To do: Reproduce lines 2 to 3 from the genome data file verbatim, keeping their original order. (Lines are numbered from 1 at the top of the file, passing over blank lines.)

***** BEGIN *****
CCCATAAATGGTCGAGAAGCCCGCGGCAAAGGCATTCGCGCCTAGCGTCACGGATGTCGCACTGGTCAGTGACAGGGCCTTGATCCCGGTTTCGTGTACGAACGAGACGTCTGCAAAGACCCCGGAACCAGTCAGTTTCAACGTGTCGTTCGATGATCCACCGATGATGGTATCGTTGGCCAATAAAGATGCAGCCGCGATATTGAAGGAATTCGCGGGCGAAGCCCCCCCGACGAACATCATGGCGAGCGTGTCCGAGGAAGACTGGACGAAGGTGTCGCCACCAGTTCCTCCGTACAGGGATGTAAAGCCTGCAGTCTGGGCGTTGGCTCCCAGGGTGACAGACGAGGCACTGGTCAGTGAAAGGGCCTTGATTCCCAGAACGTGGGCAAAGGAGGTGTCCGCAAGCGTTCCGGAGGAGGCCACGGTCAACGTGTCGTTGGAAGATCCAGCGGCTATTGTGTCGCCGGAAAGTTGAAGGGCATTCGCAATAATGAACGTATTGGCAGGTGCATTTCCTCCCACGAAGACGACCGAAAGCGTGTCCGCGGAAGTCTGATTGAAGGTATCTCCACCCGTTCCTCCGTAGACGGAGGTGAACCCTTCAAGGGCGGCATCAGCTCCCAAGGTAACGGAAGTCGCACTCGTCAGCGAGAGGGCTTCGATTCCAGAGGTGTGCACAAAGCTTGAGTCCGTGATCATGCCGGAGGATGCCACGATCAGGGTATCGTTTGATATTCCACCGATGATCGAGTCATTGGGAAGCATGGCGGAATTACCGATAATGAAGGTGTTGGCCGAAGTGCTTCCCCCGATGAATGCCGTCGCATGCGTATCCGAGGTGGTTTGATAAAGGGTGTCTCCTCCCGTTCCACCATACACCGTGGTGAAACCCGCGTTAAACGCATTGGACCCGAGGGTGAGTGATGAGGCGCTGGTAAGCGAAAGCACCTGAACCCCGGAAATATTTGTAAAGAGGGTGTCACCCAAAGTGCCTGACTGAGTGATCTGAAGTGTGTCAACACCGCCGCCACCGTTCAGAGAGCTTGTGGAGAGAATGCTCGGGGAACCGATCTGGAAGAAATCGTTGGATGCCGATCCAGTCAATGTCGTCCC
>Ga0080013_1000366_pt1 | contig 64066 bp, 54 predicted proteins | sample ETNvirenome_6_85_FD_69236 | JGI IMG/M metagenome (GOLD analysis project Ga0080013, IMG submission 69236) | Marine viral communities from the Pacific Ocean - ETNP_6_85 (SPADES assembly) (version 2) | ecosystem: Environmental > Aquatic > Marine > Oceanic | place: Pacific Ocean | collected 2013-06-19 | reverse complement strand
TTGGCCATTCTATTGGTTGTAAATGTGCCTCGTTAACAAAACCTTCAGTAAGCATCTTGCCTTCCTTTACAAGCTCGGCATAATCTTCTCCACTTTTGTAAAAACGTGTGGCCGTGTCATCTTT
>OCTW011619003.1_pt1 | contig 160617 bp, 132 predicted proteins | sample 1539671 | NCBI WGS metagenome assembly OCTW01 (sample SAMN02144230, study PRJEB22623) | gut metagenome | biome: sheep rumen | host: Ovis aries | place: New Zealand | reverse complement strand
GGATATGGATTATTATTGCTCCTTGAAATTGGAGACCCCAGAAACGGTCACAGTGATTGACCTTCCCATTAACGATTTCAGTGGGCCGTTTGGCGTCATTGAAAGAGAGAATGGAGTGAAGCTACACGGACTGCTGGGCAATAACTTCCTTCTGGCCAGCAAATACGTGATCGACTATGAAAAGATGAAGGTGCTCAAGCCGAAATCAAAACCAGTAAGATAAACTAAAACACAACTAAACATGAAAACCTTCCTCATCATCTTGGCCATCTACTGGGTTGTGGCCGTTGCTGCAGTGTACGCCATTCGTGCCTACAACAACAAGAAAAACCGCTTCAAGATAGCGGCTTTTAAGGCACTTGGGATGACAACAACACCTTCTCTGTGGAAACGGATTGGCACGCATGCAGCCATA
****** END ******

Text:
>Ga0080013_1000366_pt1 | contig 64066 bp, 54 predicted proteins | sample ETNvirenome_6_85_FD_69236 | JGI IMG/M metagenome (GOLD analysis project Ga0080013, IMG submission 69236) | Marine viral communities from the Pacific Ocean - ETNP_6_85 (SPADES assembly) (version 2) | ecosystem: Environmental > Aquatic > Marine > Oceanic | place: Pacific Ocean | collected 2013-06-19 | reverse complement strand
TTGGCCATTCTATTGGTTGTAAATGTGCCTCGTTAACAAAACCTTCAGTAAGCATCTTGCCTTCCTTTACAAGCTCGGCATAATCTTCTCCACTTTTGTAAAAACGTGTGGCCGTGTCATCTTT